The members of the Trust included Pakistan’s Ministers of Finance and Interior as well as Saudi Prince Talal ibn Abdul Aziz, secretary-generals of the Muslim World League, the IIRO and President of the Council of Saudi Chamber of Commerce. Most of its funding was secured from Saudi businessmen. Funds from the trust were reportedly used for a number of al Qaeda related activities, including recruitment and training in Afghanistan, Pakistan and elsewhere. The Rabita Trust was run by Wael Hamza Julaidan, who the U.S. Treasury Department charged was an associate of Osama bin Laden and Ayman al-Zawahiri. He was registered by the U.S. and the UN as an al Qaeda associate in late 2002.[ ]
 The 9/11 Commission Report and National Commission on Terrorist Attacks Upon the United States, Monograph on Terrorist Financing, page 9.
 Anonymous (pseudonym of former CIA analyst Michael Scheuer: Peter Baker, “Pakistani Scientist Who Met Bin Laden Failed Polygraphs, Renewing Suspicions,” The Washington Post, March 3, 2002. The Global Jihadist Movement
 See The 9/11 Commission Report and National Commission on Terrorist Attacks Upon the United States, Monograph on Terrorist Financing, page 9.
 See The 9/11 Commission Report, pages 22-24
 See generally the First and Second Reports of the Monitoring Group Established Pursuant to United Nations Security Council Resolution 1363 (2001) and extended by resolutions 1390 (2002) and 1455 (2003) on sanctions against Al Qaida, The Taliban and Individuals and Entitles Associated With Them, UNDOCs S/2003/669 dated 8 July 2003 and S/2003/1070 dated 3 December 2003. On Al Qaeda’s use of the Drug Trade see Money Laundering: Current Status of our Efforts to Coordinate and Combat Money Laundering and Terrorist Financing, Hearings Before the Senate Caucus on International Narcotics Control, March 4, 2004. Also Chouvy, Pierre-Arnaud; “Norco-Terrorism in Afghanistan,” Terrorism Monitor, Volume II, Issue 6, March 25, 2004. On diamonds and other precious commodities, see Farah, Douglas, Blood From Stones, and The Secret Financial Network of Terror (New York: Random House, 2004).
 National Commission on Terrorist Attacks Upon the United States, Monograph on Terrorist Financing, page 5: “The U.S. intelligence community largely failed to comprehend al Qaeda’s methods of raising, moving, and storing money, because it devoted relatively few resources to collecting the strategic financial intelligence that policymakers were requesting or that would have informed the larger counterterrorism strategy.”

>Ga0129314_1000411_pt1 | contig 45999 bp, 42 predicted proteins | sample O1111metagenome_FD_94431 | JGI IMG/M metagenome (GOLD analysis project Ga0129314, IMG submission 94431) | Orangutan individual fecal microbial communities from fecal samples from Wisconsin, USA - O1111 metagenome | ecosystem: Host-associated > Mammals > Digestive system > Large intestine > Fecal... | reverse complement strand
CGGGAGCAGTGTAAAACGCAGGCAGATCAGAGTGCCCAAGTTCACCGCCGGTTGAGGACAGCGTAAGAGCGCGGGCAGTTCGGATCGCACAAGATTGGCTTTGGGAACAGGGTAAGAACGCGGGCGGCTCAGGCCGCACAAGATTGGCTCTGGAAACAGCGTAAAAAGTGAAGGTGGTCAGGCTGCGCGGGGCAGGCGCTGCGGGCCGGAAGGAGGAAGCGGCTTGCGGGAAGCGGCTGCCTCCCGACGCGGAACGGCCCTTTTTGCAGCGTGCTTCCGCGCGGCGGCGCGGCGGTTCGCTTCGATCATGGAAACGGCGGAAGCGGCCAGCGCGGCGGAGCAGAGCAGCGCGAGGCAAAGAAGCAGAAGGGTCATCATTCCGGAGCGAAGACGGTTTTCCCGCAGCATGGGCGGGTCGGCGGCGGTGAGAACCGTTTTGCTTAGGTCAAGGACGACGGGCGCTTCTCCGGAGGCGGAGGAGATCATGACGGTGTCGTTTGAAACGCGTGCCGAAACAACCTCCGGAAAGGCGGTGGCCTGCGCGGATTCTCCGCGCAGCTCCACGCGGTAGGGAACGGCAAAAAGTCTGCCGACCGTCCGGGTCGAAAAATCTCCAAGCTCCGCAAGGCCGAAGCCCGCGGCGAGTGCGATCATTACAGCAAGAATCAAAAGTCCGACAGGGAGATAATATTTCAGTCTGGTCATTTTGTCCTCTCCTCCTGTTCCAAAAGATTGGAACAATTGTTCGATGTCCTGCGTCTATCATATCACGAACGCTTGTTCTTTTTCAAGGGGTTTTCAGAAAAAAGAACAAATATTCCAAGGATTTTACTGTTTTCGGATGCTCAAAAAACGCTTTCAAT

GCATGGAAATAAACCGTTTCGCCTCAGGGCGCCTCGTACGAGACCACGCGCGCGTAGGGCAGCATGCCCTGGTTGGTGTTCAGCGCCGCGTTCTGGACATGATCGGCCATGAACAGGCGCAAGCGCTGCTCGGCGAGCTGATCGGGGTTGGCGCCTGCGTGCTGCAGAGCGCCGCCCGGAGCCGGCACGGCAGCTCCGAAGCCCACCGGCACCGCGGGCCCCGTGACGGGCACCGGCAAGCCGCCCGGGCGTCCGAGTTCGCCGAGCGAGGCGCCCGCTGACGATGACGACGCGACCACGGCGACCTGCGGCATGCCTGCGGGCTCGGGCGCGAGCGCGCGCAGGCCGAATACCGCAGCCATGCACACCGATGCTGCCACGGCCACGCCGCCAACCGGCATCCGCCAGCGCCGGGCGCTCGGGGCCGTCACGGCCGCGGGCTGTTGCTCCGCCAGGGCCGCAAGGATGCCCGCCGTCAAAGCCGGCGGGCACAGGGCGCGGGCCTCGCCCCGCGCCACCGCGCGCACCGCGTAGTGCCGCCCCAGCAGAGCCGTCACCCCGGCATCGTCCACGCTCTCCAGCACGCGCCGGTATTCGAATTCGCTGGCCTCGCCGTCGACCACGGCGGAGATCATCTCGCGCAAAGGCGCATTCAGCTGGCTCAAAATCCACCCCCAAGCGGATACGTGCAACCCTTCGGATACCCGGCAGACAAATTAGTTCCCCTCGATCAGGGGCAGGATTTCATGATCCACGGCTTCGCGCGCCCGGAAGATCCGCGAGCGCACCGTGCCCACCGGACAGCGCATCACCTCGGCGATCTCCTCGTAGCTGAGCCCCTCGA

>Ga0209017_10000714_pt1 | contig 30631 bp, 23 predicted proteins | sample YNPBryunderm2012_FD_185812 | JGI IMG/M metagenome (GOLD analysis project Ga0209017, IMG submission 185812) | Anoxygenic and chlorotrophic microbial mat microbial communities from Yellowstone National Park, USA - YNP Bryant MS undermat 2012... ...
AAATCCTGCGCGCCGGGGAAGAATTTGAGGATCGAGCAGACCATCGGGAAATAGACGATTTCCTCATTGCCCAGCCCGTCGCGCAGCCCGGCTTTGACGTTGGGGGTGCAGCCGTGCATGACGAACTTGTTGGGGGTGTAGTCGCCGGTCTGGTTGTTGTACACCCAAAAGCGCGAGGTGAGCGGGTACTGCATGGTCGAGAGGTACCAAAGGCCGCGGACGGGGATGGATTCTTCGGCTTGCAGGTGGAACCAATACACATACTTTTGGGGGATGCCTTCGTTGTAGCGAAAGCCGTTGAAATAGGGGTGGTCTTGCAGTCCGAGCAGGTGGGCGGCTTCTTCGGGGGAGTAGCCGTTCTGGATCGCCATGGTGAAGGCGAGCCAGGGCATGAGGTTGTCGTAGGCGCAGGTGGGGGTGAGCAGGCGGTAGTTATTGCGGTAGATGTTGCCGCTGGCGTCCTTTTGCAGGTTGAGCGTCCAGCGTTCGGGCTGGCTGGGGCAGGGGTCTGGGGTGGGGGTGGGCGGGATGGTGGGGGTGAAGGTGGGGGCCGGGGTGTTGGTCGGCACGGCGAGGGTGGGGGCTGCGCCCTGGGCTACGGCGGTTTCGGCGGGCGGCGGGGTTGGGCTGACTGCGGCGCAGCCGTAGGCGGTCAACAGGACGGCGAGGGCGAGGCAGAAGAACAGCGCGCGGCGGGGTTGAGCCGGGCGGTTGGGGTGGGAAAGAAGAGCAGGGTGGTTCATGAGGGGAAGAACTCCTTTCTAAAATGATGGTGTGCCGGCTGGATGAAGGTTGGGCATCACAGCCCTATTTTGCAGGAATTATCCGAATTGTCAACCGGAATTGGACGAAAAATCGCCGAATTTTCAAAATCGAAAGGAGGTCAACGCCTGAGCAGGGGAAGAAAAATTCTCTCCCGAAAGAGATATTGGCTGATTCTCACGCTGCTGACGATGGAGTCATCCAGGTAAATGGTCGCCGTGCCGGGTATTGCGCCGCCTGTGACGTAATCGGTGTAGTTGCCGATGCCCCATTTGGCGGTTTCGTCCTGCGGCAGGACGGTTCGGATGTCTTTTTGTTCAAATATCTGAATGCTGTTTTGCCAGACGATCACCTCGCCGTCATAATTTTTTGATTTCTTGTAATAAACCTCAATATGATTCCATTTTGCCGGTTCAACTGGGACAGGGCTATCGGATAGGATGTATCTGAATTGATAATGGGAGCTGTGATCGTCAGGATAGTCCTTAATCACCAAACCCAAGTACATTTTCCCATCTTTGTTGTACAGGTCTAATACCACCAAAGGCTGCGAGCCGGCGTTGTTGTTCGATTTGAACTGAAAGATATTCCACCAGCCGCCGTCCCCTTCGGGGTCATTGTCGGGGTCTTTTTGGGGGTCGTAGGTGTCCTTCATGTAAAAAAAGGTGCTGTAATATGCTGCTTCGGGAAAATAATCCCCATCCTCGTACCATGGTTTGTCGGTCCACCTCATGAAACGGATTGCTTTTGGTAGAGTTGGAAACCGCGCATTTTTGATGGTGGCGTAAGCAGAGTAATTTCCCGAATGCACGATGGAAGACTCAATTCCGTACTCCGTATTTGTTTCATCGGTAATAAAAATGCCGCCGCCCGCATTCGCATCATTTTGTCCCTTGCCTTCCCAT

See National Commission on Terrorist Attacks Upon the United States, Monograph on Terrorist Financing, page 10.
 Second Report of the Monitoring Group Established Pursuant to United Nations Security Council Resolution 1363 (2001) and extended by resolutions 1390 (2002) and 1455 (2003) on sanctions against Al Qaeda, S/2003/1070 dated 3 December 2003.
 Michael Isikoff and Mark Hosenball, "Paying for Terror, Treasury Department Documents Detail the Murky World of Al Qaeda’s Financing,"Newsweek (Web Exclusive), May 12, 2004.
 David D. Aufhauser, Former U.S. Treasury Department General Counsel, "An Assessment of Current Efforts to Combat Terrorism Financing," 20, Statement Before the Senate Committee on Governmental Affairs, June 15, 2004.
 Second Report of the Monitoring Group Established Pursuant to United Nations Security Council Resolution 1363 (2001) and extended by resolutions 1390 (2002) and 1455 (2003) on sanctions against Al Qaeda, S/2003/1070 dated 3 December 2003, Paragraphs 40-43.
 This CIA report was released under a Freedom of Information request. Extracts from the text of the report are available online at http://www.centerforsecuritypolicy.org/cia96charities.pdf.
 See Minister of Citizenship and Immigration v. Mahmoud Jaballah, Federal Court of Canada, Docket DES-6-99, 2 November 1999.
 See Philippine Country Report, UN Security Council Resolution 1267 and 1455, Al Qaeda Sanctions Committee, October, 2004 S/AC.37/2003/(1455)/79 22 October 2003.
 Steven Stalinsky, “Saudi Royal Family’s Financial Support to the Palestinians, 1998–2003: More than 15 billion Rials ($4 Billion U.S.) Given to ‘Mujahideen Fighters’ and ‘Families of Martyrs,'"MEMRI Special Report 17, July 3, 2003.
 “Treasury Designates Benevolence International Foundation and Related Entities as Financiers of Terrorism,” U.S. Treasury Department Press Release (PO-3632), November 19, 2002.
 "Security Council Committee Established Pursuant To Resolution 1267 (1999) Adds Two Entities To Its Consolidated List,"United Nations Press Release SC/7331, March 15, 2002.
 Second Report of the Monitoring Group Established Pursuant to United Nations Security Council Resolution 1363 (2001) and extended by resolutions 1390 (2002) and 1455 (2003) on sanctions against Al Qaeda, S/2003/1070 dated 3 December 2003, Paragraph 46.
 Staff Writer, “Al-Haramain Shuts 3 Offices Abroad, 4 More to Close,” Arab News, Jeddah, May 16, 2003.
 "Additional Al-Haramain Branches, Former Leader Registered by Treasury as Al Qaeda Supporters, Treasury Marks Latest Actions in Joint Designation with Saudi Arabia,"U.S. Treasury Press Release JS-1703, June 2, 2004.
 "Treasury Department Releases List of 39 Additional Specially Registered Global Terrorists,"U.S. Treasury Press Release PO-689, October 12, 2001.
 See http://126.96.36.199/search?q=cache:EhM3DIwsXUJ:
 "Treasury Department Statement on the Designation of Wa’el Hamza Julidan,"U.S. Treasury Press Release PO-3397, September 6, 2002.